The criminal indictment alleged Glatfelter committed wire fraud by accepting payment from a single victim in exchange for a false promise to provide a loan.
The civil suit involved a different, broader scheme, the judge said.
“Most of the factual allegations and all of the claims for relief [by the SEC] focus on the defendants’ solicitation of investments in fraudulent securities,” Wolf wrote. “The allegations at the heart of the criminal indictment are, therefore, not encompassed by the claims for relief in the civil complaint.”
DeMarco did not return calls for comment. Deena R. Bernstein of the SEC declined to discuss the case.
No need for a head start
Despite Wolf’s conclusion that the SEC and criminal matters were sufficiently unrelated, Boston lawyer Martin G. Weinberg said he could not envision a circumstance in which he would instruct a client to be deposed with an indictment pending.
“Even with a client who’s truthful and could fully testify, it would be devastating in a parallel prosecution to essentially provide the U.S. Attorney’s Office a detailed script of what his testimony will be by sitting down for a deposition with the SEC,” Weinberg said.
The veteran criminal defense lawyer added that most people are more concerned about their liberty over licensing and money, and few have the resources and energy to defend two federal matters at the same time.
“Just like the government doesn’t allow a criminal defense lawyer to depose its witnesses, why give the government a six-month head start at impeachment by allowing the client to be deposed?” Weinberg asked. “I think it’s simply inexorable that you are diminishing his ability to successfully withstand cross-examination by providing a 200- or 300-page transcript of your client’s story ahead of time.”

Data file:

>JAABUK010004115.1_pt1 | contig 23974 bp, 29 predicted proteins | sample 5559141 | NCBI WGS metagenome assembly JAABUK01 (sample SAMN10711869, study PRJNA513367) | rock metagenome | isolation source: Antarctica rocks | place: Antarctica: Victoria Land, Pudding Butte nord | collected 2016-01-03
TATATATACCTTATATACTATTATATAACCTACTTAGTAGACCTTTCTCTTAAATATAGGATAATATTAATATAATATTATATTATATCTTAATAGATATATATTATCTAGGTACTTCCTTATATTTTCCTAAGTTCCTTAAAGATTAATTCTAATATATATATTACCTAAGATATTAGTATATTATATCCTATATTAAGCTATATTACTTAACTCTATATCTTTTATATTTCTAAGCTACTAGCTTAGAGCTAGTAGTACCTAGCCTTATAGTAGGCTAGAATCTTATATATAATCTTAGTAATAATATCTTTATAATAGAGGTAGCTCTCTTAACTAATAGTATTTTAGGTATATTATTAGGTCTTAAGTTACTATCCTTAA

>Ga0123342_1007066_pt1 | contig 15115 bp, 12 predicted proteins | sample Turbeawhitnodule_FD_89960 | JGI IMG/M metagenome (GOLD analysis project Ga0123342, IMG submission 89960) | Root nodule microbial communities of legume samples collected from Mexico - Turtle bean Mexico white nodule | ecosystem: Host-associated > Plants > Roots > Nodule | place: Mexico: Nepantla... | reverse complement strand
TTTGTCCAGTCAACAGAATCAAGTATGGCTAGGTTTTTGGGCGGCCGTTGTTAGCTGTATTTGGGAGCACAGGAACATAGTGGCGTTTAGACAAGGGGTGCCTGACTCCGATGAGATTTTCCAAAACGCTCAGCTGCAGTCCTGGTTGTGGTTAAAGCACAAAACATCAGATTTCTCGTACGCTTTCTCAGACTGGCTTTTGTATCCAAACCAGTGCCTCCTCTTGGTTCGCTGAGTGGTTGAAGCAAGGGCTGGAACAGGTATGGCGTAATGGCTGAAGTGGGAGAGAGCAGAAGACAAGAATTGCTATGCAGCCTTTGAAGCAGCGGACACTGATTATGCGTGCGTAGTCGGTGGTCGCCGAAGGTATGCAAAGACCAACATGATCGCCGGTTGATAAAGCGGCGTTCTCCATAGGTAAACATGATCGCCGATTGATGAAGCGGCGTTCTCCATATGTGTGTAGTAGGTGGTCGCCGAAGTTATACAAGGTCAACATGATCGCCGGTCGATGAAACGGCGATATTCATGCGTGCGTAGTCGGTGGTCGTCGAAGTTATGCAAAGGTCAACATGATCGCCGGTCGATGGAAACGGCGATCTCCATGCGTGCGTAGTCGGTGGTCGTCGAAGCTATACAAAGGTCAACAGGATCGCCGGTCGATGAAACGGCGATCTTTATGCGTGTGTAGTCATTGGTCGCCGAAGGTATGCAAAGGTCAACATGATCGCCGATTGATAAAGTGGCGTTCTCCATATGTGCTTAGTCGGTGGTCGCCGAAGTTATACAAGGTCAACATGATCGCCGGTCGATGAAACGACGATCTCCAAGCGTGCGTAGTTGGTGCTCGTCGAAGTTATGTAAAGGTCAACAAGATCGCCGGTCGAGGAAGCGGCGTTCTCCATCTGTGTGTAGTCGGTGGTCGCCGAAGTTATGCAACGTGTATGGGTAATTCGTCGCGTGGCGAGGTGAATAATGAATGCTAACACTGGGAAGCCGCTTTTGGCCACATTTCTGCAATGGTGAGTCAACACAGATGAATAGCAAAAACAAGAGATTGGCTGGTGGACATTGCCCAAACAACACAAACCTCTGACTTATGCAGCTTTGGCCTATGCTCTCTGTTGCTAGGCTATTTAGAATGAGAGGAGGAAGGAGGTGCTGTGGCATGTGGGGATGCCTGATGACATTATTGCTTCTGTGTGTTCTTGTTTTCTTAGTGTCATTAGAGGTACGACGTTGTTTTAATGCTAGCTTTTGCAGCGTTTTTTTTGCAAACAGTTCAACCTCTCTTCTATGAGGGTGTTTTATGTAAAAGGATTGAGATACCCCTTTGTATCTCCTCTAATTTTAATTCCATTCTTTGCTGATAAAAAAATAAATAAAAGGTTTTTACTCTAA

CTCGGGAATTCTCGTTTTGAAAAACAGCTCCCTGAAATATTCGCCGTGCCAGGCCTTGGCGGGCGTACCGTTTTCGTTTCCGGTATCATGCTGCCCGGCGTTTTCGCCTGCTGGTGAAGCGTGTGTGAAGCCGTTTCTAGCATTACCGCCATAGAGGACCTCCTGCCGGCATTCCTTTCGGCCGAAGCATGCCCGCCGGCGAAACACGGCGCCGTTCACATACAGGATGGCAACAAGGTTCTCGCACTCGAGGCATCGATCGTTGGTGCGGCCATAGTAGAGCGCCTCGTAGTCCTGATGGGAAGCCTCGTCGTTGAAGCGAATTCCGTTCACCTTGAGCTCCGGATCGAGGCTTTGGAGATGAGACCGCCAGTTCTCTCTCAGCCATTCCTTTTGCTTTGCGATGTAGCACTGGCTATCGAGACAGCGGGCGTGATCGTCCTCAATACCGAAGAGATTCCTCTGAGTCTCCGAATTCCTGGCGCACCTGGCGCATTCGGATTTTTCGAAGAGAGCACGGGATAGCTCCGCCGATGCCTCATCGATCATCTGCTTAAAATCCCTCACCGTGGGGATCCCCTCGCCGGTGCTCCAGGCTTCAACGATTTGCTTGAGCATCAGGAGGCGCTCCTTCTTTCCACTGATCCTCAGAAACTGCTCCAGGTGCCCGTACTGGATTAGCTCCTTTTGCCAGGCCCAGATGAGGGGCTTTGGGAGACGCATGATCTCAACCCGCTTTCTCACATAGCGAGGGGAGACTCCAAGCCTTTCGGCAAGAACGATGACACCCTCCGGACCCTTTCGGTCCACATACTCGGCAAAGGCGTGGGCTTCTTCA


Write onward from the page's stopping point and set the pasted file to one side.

While Weinberg agreed that the adverse inference jury instruction can be highly prejudicial, he said the benefits of allowing dual investigations to proceed at the same time outweigh the negatives. The SEC action permits the defense to gather “enormous amounts” of discovery that would otherwise be unavailable in the criminal matter, he said.
“There is at least precedent to support the idea that, when there’s parallel litigation, the U.S. Attorney’s Office has an obligation to get, review and then provide any exculpatory evidence generated in the SEC case, so I welcome parallel litigation and hope that the government doesn’t look to stay the civil case,” he said. “An active civil case can generate important information that might not be immediately available because the U.S. attorney doesn’t know of it absent some order that they review the SEC files.”
Stephen F. Gordon of Boston said the 1st U.S. Circuit Court of Appeals has identified a number of factors judges typically weigh when ruling on motions to stay: the rights of the SEC to proceed expeditiously with the civil litigation; the hardship dual prosecutions would create on a defendant; judicial economy; and interest to the public and third parties.
Gordon argued a 1st Circuit case, Microfinancial, Inc. v. Premier Holidays Int’l, which was cited by Wolf. The decision required judges to also take into account the procedural status of the criminal and civil cases, as well as the good faith of the party seeking the stay.
“Everyone likes when a high appellate court like a circuit court gives you a series of steps to follow, which is what happened in the Microfinancial case,” Gordon said. “What the 1st Circuit has done is lay out a series of questions that need to be answered whenever a request to slow down a civil suit is brought. But at the end of the day, these really important issues boil down to matters of judicial discretion.”